Scottish Government warned heat-pumps plan is ‘unrealistic’

A lack of construction-sector capacity means a proposed legal deadline to remove gas boilers in buildings north of the border is unachievable, Scottish ministers have been warned by advisers.

The Regulatory Review Group (RRG), which advises Scottish ministers on new legislation, has voiced “significant concerns” about the 2045 target in the Scottish Government’s Heat in Buildings Bill.

The body warned that a plan to introduce heat pumps, electric storage heaters, heat networks or other green heating solutions to all homes and non-domestic buildings by that date was “unrealistic”.

In a letter to the Scottish Government, Professor Russel Griggs, chair of the group, voiced “significant concerns” that there was a “limited understanding of market preparedness”.

The bill, tabled in November, proposes a “prohibition on polluting heating” by 2045.

Griggs also warned Mairi McAllan, Scotland’s cabinet secretary for wellbeing, economy, net zero and energy, that the government had not identified a regulator for the sector, according to The Herald.

“While focused on helping Scotland reach its net zero by 2045 target, the proposals contained within the Heat in Buildings Bill will have to be well-developed, tested and communicated to ensure they can be successfully implemented,” he said.

“There are also clear economic opportunities for the Scottish economy if sequencing is clear and support for upskilling is provided.”

Griggs, who was writing on behalf of the RRG, called on Scottish ministers to provide more information on how the proposed 2045 deadline would be reached, and on their assessment of how prepared consumers and the supply chain are.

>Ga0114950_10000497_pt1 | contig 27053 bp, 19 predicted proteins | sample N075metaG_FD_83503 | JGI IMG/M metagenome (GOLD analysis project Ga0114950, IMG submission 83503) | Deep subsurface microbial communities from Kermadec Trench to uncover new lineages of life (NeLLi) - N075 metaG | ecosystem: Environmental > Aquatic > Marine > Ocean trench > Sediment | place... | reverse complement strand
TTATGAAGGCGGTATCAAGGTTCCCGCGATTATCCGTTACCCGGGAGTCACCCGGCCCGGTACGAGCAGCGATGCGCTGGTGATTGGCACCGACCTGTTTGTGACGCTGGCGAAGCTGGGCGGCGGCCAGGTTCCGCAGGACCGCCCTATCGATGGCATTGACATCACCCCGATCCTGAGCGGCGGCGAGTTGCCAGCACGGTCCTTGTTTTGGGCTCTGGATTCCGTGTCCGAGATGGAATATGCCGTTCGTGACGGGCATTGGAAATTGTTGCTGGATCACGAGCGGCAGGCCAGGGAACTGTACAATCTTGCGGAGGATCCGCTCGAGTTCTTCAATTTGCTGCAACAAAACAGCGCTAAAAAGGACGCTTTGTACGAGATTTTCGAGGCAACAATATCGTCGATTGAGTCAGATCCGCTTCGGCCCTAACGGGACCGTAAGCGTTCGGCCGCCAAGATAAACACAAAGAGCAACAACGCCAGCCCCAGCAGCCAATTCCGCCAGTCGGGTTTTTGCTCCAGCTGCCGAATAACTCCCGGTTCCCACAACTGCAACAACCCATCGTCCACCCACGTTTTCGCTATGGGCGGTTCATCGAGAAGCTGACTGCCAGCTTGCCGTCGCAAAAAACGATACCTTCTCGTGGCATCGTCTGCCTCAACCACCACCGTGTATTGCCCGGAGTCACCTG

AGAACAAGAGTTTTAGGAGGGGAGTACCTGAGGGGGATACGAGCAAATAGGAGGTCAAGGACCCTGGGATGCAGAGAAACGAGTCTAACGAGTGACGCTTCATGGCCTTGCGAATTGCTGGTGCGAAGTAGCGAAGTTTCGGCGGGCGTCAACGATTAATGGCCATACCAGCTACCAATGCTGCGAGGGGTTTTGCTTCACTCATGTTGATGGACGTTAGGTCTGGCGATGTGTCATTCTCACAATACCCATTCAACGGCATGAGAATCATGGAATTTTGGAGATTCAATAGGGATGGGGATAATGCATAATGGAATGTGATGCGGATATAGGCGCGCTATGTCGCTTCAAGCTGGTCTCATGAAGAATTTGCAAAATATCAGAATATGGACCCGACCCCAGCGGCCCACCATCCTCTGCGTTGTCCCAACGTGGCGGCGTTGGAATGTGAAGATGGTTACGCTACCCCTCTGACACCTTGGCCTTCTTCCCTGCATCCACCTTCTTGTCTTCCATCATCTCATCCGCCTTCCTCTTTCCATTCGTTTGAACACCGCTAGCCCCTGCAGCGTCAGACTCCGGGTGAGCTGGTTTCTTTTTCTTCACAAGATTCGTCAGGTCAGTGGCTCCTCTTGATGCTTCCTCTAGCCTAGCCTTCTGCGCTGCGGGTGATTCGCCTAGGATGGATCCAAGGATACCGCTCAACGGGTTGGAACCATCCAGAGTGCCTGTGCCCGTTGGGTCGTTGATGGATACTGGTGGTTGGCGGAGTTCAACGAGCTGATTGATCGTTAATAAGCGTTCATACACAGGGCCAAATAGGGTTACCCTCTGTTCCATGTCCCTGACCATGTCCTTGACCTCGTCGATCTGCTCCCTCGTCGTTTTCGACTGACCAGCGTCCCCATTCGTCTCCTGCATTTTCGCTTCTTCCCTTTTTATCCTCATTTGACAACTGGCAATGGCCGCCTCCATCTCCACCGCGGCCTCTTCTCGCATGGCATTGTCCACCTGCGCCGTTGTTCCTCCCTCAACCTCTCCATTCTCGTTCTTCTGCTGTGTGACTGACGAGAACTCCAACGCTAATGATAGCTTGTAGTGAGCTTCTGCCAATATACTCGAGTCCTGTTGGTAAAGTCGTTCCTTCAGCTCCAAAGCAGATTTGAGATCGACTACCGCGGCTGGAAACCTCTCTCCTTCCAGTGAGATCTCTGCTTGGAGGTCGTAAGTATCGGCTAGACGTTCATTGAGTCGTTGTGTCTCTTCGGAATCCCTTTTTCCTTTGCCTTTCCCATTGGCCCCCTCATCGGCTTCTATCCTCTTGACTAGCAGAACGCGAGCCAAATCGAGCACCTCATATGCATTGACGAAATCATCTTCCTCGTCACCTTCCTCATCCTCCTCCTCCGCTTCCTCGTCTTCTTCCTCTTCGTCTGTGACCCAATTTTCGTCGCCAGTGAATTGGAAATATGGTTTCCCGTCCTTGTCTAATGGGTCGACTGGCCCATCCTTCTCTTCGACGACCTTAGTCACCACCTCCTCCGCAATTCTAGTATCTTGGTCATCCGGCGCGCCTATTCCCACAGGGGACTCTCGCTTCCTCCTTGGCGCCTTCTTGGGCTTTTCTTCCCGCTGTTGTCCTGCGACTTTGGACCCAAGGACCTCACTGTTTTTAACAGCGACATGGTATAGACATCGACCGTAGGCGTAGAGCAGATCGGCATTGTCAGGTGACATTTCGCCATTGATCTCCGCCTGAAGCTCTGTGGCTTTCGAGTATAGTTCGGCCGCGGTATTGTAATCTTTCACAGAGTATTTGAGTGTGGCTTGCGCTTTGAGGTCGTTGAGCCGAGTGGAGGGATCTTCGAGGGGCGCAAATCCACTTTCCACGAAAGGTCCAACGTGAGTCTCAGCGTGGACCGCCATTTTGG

Griggs also warned that a lack of expertise in the market to carry out the change could open the market to “rogue traders”.

He added: “For this policy to be effectively implemented, the supply chain will need to be able to satisfy consumer demand created by legislative intervention and it is unclear whether this will be the case.”

He therefore called on the Scottish Government to develop a workforce with the necessary skills to take on the challenge.

“Detail will need to be set out around how the Scottish Government will support and fund education to upskill the workforce for installation and repair of alternative heat sources,” he said.

Griggs also called for information around which buildings will fall under the new legislation. Creating a situation when every building will need to comply with new rules would need “significant regulatory resources”, Griggs said.

A spokesperson for the Scottish Government said it remained committed to the bill.

“[It] will dramatically increase how quickly Scotland moves to clean heat, so that we tackle climate change and ensure everyone in Scotland has a warm, affordable home to live in,” they added.

“As part of delivering a New Deal for Business, Scottish ministers asked the RRG to examine the business and regulation impact of our proposals.

“We welcome the independent views of the group along with all submissions to the consultation, and we will give a full response as we develop our final proposals.”

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